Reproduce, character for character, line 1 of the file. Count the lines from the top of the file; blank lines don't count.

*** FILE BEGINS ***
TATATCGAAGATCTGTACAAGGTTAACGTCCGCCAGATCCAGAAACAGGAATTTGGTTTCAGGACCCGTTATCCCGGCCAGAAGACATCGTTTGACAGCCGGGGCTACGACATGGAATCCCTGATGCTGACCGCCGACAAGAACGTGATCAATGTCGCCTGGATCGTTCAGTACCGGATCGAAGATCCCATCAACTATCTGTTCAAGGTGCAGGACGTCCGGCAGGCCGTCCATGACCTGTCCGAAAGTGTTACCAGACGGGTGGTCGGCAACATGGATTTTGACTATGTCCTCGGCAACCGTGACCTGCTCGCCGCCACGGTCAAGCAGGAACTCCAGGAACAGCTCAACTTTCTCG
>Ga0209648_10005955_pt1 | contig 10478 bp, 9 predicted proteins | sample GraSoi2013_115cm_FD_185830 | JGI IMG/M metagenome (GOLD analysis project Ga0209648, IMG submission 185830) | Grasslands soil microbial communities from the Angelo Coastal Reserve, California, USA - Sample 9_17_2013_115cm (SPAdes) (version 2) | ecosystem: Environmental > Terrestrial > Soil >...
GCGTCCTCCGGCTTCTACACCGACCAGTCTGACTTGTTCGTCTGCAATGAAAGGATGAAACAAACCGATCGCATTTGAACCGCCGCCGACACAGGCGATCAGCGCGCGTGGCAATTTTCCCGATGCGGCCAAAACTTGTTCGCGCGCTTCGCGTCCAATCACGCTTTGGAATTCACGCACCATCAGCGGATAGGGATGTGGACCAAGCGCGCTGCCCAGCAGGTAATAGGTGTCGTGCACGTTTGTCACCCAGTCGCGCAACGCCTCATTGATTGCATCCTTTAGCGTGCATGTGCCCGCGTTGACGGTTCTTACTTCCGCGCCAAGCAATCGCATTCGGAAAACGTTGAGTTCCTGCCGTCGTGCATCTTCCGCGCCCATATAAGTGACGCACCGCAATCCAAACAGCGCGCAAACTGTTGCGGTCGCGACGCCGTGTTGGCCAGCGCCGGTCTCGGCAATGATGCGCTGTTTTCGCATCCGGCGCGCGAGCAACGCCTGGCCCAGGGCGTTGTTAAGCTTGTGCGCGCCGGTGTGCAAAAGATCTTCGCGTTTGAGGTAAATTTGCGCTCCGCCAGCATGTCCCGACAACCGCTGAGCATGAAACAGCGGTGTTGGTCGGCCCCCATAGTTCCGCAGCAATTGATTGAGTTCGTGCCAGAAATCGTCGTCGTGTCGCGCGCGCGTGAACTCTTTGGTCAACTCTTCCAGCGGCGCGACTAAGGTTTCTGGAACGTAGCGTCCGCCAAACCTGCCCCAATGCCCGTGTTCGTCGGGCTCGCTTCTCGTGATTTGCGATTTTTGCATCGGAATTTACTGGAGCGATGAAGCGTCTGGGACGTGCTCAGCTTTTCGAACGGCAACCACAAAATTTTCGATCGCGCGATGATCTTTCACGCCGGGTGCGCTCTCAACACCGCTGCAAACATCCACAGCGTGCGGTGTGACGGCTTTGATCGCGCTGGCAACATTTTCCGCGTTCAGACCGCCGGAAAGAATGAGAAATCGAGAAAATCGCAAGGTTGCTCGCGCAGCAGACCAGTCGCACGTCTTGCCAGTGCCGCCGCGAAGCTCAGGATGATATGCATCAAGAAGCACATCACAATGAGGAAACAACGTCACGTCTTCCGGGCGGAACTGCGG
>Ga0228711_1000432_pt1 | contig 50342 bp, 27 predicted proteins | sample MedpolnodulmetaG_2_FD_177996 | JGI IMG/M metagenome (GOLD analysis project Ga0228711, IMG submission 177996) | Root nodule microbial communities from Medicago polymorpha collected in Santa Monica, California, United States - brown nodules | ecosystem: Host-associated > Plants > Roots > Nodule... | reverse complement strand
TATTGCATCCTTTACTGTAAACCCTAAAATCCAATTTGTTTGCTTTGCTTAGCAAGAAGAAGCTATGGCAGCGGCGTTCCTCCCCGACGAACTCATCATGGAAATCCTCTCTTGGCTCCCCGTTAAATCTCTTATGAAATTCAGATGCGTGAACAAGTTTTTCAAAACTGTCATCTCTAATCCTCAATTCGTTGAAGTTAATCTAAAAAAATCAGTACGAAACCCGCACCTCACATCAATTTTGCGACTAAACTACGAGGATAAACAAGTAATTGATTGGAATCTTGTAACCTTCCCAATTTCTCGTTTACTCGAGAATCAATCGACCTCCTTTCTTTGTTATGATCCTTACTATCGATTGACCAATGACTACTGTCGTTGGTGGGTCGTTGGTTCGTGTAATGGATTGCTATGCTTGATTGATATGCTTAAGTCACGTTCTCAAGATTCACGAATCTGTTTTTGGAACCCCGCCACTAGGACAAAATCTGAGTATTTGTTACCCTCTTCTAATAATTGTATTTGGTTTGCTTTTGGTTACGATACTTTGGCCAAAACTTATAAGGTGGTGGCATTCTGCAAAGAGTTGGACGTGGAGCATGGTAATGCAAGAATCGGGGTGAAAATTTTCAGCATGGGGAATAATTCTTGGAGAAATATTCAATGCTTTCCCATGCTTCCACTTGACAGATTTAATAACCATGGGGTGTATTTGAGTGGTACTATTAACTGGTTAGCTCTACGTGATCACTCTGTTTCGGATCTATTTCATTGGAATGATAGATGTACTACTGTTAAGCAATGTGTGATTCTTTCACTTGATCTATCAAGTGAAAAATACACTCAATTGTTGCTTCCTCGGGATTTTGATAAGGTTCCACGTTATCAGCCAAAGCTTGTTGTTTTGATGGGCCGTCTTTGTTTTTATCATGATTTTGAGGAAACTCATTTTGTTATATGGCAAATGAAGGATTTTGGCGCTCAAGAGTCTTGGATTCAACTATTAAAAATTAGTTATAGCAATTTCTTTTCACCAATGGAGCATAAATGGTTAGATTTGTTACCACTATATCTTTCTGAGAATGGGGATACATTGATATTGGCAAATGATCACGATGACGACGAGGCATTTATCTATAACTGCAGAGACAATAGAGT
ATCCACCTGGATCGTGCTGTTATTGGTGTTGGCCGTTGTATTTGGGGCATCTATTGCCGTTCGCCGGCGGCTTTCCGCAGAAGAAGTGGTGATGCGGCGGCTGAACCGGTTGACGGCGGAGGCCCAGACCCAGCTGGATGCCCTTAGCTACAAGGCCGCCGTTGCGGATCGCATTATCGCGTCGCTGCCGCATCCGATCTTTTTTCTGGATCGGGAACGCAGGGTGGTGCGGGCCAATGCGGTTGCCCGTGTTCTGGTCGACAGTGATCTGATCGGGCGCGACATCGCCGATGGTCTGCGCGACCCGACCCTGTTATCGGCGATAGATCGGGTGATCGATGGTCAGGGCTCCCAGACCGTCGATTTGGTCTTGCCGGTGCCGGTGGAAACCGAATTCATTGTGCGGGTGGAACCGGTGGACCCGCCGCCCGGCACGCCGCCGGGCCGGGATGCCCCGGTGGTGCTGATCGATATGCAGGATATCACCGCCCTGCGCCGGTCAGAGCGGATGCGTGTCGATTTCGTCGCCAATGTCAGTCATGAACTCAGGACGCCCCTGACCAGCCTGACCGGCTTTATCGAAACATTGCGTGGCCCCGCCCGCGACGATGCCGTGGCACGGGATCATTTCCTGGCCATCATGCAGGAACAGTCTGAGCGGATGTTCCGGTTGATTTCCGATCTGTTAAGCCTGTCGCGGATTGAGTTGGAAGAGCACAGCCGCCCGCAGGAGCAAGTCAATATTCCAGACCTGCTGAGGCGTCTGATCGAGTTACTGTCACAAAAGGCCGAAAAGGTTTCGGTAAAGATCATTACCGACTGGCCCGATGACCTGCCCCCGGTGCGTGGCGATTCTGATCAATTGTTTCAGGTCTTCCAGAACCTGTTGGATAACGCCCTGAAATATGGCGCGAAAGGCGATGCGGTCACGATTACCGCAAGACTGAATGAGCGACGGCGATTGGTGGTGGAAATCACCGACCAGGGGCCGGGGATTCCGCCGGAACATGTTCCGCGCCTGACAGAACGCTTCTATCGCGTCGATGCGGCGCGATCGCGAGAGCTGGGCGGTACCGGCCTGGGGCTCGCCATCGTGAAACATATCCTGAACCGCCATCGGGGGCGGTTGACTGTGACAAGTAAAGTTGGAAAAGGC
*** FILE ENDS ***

TATATCGAAGATCTGTACAAGGTTAACGTCCGCCAGATCCAGAAACAGGAATTTGGTTTCAGGACCCGTTATCCCGGCCAGAAGACATCGTTTGACAGCCGGGGCTACGACATGGAATCCCTGATGCTGACCGCCGACAAGAACGTGATCAATGTCGCCTGGATCGTTCAGTACCGGATCGAAGATCCCATCAACTATCTGTTCAAGGTGCAGGACGTCCGGCAGGCCGTCCATGACCTGTCCGAAAGTGTTACCAGACGGGTGGTCGGCAACATGGATTTTGACTATGTCCTCGGCAACCGTGACCTGCTCGCCGCCACGGTCAAGCAGGAACTCCAGGAACAGCTCAACTTTCTCG